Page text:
Occur Goes Global - The Music of Bangladesh

Monday, September 7, 2015 at 6:00 AM
Melissa Bobbitt

  • Nestled in South Asia between India and Myanmar, this country has been showing its independence since 1971. Once a part of the Mughal Empire, then the British Empire, then India, then Pakistan, Bangladesh has used its music to revere its past and embrace its future. Its scene is one where hip-hop and alternative rock go hand in hand, and where a newfound respect for folk has given birth to an ethereal fusion trend. Explore the sounds of the best Bengali artists.

     

    Artcell

    Playing pummeling gigs at 6 a.m.? No problem. Having the gall to wear their own band’s shirts in concert? Indeed. Melodic metal licks that give the greats of the 1980s a run for their money? Oh yes. Artcell rode the lightning of their childhood heroes and became legends in their own right in Bangladesh. Lead singer and guitarist George Lincoln D-Costa came from a Catholic background, a religious minority in the officially Muslim nation. Furthermore, Artcell lost a dear friend and fellow songwriter, Rupok, due to cerebral malaria in 2002. They’ve soldiered on to become one of the most enduring bands in their country.

     

    Habib Wahid

    Like father, like son. The offspring of pop musician Ferdous Wahid, Habib has earned his own accolades as a film composer and remixer. Linking traditional folk styles with techno, the younger Wahid is credited with bringing EDM to Bangladesh in 2003 with his album Krishto. He is prolific, releasing a dozen solo records in less than 10 years and penning jingles for a variety of products. Habib Wahid recently scored the romantic movie Aro Bhalobashbo Tomay and spends his time between London and Dhaka.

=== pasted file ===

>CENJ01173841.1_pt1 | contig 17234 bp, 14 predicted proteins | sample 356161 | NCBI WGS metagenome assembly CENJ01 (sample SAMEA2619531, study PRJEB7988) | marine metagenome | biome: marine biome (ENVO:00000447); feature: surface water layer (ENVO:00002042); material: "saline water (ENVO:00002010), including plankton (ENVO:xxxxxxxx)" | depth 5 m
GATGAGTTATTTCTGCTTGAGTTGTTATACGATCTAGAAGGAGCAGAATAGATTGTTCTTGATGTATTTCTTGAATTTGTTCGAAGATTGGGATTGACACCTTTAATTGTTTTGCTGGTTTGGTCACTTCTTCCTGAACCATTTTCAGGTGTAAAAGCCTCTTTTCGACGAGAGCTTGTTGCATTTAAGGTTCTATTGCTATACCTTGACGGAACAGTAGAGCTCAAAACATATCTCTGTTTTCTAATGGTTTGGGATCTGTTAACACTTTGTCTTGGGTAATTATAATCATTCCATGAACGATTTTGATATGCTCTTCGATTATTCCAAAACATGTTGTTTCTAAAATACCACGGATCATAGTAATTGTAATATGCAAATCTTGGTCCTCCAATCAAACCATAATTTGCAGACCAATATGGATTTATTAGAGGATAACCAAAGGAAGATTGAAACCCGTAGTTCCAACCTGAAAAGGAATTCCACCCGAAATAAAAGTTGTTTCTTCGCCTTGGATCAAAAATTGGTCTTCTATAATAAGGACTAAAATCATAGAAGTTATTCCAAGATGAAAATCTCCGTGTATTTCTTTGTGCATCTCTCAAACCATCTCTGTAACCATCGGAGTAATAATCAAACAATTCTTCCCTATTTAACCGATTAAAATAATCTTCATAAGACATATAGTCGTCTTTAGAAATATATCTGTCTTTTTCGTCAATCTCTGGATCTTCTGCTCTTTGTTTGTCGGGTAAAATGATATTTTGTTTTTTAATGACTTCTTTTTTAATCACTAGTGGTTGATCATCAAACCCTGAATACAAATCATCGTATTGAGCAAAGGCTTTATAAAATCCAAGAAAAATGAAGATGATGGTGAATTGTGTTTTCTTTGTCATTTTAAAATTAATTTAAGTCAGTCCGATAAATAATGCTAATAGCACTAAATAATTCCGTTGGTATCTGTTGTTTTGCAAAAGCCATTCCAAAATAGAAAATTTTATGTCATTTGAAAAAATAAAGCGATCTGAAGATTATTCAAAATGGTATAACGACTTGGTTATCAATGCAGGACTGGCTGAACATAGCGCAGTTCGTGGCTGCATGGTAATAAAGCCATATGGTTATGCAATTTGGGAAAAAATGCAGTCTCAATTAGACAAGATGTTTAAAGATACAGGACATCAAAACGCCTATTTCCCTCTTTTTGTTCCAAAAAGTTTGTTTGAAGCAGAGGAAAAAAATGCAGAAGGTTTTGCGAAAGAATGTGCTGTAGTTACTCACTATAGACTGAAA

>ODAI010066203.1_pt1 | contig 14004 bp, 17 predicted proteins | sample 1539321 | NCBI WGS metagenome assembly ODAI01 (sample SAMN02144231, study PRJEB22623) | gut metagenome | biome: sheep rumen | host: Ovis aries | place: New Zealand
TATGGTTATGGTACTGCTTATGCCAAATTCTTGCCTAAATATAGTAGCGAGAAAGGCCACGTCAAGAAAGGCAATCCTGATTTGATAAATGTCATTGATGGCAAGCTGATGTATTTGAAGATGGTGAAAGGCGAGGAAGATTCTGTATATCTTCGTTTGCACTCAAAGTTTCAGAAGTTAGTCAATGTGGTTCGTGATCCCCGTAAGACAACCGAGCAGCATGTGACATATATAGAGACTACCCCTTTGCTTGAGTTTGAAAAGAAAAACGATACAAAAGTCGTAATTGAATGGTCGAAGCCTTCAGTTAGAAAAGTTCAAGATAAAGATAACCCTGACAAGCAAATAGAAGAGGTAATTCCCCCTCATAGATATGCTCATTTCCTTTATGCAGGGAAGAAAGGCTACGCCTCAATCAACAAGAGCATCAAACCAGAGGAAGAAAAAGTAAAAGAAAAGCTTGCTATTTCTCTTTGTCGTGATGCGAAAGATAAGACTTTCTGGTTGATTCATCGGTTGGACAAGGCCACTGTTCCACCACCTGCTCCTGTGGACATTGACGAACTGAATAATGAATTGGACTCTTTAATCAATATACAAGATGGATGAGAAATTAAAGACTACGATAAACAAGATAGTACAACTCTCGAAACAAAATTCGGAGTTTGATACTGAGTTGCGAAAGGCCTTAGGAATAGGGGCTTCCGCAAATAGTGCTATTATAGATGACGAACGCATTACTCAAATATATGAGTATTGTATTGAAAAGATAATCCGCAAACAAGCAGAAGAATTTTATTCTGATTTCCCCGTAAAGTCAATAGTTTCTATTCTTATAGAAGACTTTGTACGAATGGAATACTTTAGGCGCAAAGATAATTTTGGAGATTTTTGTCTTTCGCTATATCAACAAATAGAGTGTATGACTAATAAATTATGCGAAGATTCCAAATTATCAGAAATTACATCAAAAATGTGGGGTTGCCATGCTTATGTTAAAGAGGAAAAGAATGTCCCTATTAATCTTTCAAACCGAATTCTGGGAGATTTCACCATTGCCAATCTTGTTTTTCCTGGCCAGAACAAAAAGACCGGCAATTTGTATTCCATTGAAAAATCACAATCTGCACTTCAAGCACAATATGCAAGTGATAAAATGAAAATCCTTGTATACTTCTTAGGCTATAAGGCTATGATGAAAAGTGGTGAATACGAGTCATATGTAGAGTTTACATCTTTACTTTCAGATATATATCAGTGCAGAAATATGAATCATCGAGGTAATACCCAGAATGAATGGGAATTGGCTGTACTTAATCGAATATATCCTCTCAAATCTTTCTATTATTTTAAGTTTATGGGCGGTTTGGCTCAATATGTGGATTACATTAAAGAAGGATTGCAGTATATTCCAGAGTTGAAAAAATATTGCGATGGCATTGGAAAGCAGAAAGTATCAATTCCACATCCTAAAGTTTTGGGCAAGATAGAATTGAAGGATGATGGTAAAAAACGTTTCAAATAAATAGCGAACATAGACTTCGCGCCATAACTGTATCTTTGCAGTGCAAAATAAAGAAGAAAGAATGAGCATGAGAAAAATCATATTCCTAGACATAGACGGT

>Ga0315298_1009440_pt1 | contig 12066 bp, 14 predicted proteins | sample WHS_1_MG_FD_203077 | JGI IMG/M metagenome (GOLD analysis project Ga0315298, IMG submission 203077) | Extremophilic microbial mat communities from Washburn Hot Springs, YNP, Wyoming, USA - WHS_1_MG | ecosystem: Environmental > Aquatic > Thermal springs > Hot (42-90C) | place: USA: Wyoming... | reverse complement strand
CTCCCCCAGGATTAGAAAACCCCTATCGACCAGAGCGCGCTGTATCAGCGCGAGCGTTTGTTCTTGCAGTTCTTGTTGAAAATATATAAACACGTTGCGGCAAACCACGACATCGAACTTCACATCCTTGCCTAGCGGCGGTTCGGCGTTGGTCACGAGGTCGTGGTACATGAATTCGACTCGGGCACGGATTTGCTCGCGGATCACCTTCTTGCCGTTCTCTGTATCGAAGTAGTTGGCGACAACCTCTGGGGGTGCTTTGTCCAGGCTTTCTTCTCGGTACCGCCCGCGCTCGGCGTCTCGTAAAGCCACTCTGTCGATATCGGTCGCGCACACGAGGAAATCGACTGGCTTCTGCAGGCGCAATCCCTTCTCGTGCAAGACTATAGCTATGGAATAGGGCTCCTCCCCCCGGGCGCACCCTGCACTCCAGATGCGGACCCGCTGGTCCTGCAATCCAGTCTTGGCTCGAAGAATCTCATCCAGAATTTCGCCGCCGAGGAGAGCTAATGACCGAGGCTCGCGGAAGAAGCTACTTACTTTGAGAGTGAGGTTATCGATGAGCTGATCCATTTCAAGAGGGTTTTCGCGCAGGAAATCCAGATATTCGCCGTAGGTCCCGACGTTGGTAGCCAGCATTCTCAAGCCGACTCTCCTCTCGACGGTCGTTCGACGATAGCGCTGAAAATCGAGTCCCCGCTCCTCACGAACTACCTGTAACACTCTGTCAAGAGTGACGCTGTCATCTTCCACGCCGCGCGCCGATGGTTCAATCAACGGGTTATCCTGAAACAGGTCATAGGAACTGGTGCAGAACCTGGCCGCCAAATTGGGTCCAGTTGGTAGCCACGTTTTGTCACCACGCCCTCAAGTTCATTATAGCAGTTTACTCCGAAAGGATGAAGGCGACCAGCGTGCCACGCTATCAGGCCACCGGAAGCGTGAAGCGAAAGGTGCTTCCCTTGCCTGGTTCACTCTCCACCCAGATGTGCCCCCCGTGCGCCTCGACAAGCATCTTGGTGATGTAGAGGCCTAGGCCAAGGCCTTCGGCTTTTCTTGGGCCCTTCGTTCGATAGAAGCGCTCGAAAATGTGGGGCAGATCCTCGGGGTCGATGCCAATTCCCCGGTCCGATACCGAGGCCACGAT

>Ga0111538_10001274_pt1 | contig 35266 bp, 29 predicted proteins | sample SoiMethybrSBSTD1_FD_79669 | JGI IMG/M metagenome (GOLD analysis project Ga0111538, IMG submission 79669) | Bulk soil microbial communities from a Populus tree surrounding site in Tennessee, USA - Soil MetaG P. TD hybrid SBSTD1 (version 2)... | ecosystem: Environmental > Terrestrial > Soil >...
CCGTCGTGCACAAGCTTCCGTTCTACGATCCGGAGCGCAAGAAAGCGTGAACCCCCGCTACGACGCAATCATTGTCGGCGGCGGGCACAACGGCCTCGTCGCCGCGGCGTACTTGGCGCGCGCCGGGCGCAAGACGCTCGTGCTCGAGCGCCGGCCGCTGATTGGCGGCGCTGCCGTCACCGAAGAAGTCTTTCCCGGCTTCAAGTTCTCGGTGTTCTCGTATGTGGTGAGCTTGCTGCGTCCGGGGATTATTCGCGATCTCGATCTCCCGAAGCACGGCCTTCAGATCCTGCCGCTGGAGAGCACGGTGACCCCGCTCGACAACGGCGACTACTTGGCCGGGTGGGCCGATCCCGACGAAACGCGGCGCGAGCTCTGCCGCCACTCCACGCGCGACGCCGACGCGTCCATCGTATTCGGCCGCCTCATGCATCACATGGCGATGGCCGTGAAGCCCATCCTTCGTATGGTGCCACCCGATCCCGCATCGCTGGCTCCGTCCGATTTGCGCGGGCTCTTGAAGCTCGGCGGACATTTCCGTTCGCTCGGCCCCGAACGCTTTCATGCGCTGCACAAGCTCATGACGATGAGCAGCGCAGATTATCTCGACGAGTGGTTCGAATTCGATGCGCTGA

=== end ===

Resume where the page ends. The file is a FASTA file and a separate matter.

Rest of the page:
Tishma

    She has the vocal tics of Shakira and the bubblegum pugnacity of Avril Lavigne. Bangladesh’s “rock princess” fluctuates between Bengali and English, spewing pretty venom in songs like “(Shut Up You’re Not My) Boyfriend.” Schooled in Indian and European classical music, Tishma infuses instruments like the tabla and the influences of Bengali visionary Rabindranath Tagore into modern pop. Her most recent album, HypnotizeD, came out in 2013. Lead photo courtesy Wikimedia Commons.

     

    Bangla Mentalz

    Though he came from a heavy rock background, lead vocalist Jubu and his crew cite Eminem and KRS-ONE as their idols. Bangla Mentalz’s brand of hip-hop is bouncy and inclusive, sprinkling elements of alternative genres into the flows of Taseen and Shamir and the composition provided by Shochi Shams. Check out their soccer-loving number, “It’s Time for Football,” and try not to shimmy along.

     

    Joler Gaan





    Emphasizing the “divine connection” of soil and water, this folk collective is considered a leader in the fusion movement. The Joler Gaan band members purportedly have built many of their own instruments not requiring amplification. Elements like flutes and the mandolin-like dotara flit between the almost-Celtic-sounding melodies. Their latest album is Patalpurer Gaan, released in 2014.

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